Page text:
We are also honored today to welcome Senators Joni Ernst of Iowa and Jeanne Shaheen of New Hampshire to the subcommittee to provide opening testimony. Senators Ernst and Shaheen have taken a sincere interest in preventing abuse in the Olympic movement, and their testimony today will be invaluable in helping this subcommittee further raise awareness and identify solutions that will make a difference. Thank you, senators, for the time you have taken to prepare and present your heartfelt testimony.
I will conclude my remarks by reminding my colleagues that in light of Mr. Penny and Dr. Simon declining the committee’s invitations to appear voluntarily, subpoenas were issued requiring their attendance today. Through their counsels, both Mr. Penny and Dr. Simon made clear that they would not appear voluntarily on June 5th or any other date going forward. I wish that were not the case, as issuing subpoenas is something this committee takes very seriously and pursues only as a last resort. Despite the circumstances, however, I appreciate their presence today and look forward to a productive hearing on this important matter.
With that, I will turn to the Ranking Member, Senator Blumenthal, for his opening statement.
Martha KarolyiNational Team CoordinatorUSA Gymnastics
Scott BlackmunFormer CEOUnited States Olympic Committee
Thank you, Mr. Chairman.
As I have repeatedly said to the brave women who came forward – both to me and before this committee – to tell their stories about the unspeakable abuse they endured because of their assailant: The system failed them. Responsible adults who should have intervened failed them.
The purpose of this hearing and this committee’s ongoing work on youth athletic safety is to find out what happened and who is accountable – with the ultimate goal of preventing such horrific crimes from occurring again.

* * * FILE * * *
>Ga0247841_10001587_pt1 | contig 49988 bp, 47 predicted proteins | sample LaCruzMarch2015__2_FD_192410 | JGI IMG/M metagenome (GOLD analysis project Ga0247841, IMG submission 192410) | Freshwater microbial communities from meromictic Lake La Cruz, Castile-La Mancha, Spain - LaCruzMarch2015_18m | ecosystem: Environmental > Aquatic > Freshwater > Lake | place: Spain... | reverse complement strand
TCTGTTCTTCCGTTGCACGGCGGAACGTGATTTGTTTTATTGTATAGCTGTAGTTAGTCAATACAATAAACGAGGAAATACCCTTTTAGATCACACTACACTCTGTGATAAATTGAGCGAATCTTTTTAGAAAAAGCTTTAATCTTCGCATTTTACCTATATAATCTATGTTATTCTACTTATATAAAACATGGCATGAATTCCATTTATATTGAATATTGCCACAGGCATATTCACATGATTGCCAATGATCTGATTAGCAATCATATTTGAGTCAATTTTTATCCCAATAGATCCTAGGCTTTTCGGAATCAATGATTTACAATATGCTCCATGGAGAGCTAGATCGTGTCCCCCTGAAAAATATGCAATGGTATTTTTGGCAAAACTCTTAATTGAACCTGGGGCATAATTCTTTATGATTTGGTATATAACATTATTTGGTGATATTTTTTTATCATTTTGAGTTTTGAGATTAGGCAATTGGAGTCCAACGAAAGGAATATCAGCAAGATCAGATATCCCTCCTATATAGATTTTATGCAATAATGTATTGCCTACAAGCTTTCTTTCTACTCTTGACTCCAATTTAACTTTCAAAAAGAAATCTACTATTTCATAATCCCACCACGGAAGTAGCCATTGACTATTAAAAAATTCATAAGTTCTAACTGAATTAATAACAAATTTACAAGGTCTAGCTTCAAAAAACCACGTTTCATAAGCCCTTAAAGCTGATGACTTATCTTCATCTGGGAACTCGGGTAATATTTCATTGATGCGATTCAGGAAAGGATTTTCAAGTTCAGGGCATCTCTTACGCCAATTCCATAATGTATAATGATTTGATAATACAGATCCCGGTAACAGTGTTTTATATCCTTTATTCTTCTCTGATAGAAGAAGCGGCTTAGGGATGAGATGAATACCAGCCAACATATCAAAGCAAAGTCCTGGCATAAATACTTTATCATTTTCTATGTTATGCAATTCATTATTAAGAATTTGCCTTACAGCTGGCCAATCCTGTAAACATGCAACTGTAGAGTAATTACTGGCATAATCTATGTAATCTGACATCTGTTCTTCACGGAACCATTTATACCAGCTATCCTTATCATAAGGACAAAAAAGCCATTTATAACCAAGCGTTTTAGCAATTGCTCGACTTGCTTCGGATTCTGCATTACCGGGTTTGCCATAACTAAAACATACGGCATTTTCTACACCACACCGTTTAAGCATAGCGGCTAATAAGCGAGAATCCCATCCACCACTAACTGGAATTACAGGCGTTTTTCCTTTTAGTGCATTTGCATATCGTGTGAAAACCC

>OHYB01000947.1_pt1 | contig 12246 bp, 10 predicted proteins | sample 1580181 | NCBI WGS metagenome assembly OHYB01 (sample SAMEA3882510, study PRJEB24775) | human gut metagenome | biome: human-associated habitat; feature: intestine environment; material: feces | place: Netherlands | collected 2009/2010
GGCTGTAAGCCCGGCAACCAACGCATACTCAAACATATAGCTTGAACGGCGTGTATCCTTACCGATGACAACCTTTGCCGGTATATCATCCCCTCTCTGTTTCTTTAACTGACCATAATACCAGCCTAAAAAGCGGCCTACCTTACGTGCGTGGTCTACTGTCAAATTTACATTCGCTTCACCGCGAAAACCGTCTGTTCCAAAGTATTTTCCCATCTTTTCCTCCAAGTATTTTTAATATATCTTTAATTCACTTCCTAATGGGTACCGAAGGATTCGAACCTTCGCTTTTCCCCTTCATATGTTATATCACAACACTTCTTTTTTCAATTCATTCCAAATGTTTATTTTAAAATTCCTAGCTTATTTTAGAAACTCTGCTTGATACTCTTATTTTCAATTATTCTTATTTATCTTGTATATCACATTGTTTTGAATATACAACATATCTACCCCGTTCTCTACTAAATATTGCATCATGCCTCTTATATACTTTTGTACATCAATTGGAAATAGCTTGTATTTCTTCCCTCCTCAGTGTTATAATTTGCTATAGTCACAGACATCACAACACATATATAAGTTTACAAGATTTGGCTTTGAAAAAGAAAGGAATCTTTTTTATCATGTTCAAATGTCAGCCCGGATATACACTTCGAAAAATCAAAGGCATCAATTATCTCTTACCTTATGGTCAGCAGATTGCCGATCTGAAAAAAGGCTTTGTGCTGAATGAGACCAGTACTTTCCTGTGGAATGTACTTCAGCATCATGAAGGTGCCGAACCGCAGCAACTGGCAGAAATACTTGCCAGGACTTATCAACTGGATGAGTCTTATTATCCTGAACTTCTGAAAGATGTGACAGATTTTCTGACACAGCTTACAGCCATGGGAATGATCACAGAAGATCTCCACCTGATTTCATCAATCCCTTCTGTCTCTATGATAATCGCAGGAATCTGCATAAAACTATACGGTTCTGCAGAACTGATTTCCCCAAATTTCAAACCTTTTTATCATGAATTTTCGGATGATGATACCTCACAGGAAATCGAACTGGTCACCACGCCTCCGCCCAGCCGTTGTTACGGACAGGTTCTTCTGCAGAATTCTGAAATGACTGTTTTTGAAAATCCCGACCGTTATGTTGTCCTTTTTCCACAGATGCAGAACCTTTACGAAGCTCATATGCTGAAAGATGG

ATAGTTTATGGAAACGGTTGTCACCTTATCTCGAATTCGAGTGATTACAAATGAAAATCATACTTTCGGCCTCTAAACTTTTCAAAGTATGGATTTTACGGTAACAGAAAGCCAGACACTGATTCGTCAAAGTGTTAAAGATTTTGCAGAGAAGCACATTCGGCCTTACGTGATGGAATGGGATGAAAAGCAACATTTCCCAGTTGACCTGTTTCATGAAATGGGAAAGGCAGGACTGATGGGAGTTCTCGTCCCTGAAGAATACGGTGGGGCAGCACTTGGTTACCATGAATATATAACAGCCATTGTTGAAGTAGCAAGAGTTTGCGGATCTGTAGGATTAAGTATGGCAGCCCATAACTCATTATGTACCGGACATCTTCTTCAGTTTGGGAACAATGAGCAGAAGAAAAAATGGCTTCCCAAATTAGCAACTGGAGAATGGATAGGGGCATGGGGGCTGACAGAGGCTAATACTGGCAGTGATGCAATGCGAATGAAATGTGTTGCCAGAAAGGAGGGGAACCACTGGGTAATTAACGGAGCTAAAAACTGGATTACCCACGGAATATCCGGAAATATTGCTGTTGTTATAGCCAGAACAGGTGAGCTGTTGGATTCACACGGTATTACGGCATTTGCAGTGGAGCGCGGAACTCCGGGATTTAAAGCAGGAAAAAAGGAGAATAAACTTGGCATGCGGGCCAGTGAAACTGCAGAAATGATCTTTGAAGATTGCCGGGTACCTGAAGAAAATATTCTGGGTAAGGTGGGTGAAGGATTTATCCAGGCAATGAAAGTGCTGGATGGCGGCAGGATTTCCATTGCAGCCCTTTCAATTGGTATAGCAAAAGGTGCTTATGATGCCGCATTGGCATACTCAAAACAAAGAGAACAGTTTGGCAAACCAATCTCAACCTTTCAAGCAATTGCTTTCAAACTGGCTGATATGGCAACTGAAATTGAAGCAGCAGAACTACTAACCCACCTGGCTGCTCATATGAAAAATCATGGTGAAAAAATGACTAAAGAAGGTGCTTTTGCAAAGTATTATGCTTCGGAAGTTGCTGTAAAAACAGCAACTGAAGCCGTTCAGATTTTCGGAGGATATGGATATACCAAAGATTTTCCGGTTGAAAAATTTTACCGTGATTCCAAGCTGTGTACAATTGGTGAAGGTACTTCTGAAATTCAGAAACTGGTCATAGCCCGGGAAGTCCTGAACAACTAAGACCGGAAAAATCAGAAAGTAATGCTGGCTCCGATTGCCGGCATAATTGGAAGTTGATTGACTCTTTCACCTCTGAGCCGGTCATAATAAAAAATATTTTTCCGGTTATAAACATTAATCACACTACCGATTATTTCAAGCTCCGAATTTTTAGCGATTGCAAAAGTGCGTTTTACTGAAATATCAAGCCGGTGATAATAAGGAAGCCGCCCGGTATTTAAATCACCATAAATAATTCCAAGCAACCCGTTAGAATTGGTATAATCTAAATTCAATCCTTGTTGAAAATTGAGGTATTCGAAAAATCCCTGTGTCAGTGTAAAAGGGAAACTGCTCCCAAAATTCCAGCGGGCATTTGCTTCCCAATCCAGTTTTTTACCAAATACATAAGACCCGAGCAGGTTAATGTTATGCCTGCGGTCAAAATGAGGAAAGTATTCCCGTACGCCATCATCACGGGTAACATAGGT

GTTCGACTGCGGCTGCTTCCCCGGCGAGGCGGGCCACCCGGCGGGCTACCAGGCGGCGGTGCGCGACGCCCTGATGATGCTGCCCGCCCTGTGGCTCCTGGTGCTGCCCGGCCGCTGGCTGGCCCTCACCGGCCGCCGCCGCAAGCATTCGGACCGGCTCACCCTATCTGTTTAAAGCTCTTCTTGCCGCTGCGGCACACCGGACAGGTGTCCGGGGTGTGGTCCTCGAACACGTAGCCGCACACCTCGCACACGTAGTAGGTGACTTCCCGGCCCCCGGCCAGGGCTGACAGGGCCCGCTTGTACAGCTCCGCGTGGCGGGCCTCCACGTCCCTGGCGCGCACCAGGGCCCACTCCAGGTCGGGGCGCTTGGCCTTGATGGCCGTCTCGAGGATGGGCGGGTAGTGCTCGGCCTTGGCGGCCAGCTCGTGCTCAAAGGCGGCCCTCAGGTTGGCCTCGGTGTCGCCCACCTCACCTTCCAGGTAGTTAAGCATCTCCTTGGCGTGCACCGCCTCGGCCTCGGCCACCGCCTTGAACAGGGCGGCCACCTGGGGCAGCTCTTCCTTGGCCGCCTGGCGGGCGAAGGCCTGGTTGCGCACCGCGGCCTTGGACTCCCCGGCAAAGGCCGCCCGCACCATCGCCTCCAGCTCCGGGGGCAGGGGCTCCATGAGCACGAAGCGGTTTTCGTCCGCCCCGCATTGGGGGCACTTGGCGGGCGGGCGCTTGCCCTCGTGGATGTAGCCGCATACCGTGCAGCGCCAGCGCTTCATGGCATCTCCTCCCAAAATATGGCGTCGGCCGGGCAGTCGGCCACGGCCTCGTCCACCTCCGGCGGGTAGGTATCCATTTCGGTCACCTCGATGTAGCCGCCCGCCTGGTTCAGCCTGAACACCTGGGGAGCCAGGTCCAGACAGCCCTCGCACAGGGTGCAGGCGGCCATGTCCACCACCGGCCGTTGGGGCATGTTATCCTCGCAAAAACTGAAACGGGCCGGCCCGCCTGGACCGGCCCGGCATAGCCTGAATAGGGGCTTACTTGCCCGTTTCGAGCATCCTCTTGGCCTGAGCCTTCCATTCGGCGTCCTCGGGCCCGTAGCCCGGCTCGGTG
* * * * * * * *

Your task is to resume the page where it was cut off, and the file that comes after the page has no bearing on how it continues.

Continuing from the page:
We may not be able to douse the evil completely – there will always be sick people who will seek to harm our children. However, we can hold sports organizations accountable so that they create environments with appropriate checks and safety protocols that prevent such predators from taking advantage of vulnerable targets.
And we can hold accountable those individuals who do nothing; who do not prioritize the safety and wellbeing of our youth athletes.
As we sit here today, I am reminded of some of the awful things that reportedly happened at the Karolyi Ranch where our Olympic gymnasts were trained and much of Larry Nassar’s abuse took place.
Reports indicate that the environment there was anything but safe. Terrible physical, emotional and sexual abuse took place.
In addition to Nassar’s despicable crimes, the Karolyis would allegedly withhold food and made gymnasts train in terrible conditions that led to frequent injuries.
Furthermore, parents of the athletes were reportedly not welcome at the monthly training camps at the ranch and couldn't even stay in the same hotels with their children.
Let’s be clear here, we’re talking girls as young as ten years old being terribly abused.
How could this have happened to our young American heroes and our role models? They gave their all to pursue the dream of winning Olympic gold. For years, they placed their trust in the coaches, trainers, physicians and staff, and in return were forced to endure unspeakable abuse.
This is beyond tragic, as many of the victims’ emotional scars may never heal. It’s also downright shameful and a stain on USA Olympic sports that will take some time to shed.
That’s why we’re here today. We here to help the brave victims heal.
We’re here to change the culture of abuse that was widely accepted and supported by USA Gymnastics and other Olympic sports.
And, we’re here to ensure that those currently pursuing their dream of being an Olympic athlete and those that will follow them will never have to endure the unspeakable abuse the victims experienced.
Mr. Chairman, it is my hope that we will eventually hear open public testimony from the United States Olympic Committee.
I want to hear what the U.S.O.C. knew and how their officials responded. I would also like to hear how the U.S.O.C. is adopting reforms to protect current athletes and how the organization is conducting oversight over national governing bodies such as USA Gymnastics.
The U.S.O.C. can no longer play a passive role on such matters and their officials should also answer questions before this committee.
Thank you again, Mr. Chairman, for holding this hearing.
Ms. Lou Anna Simonformer PresidentMichigan State University
Ms. Rhonda Faehnformer Women’s Program DirectorUSA Gymnastics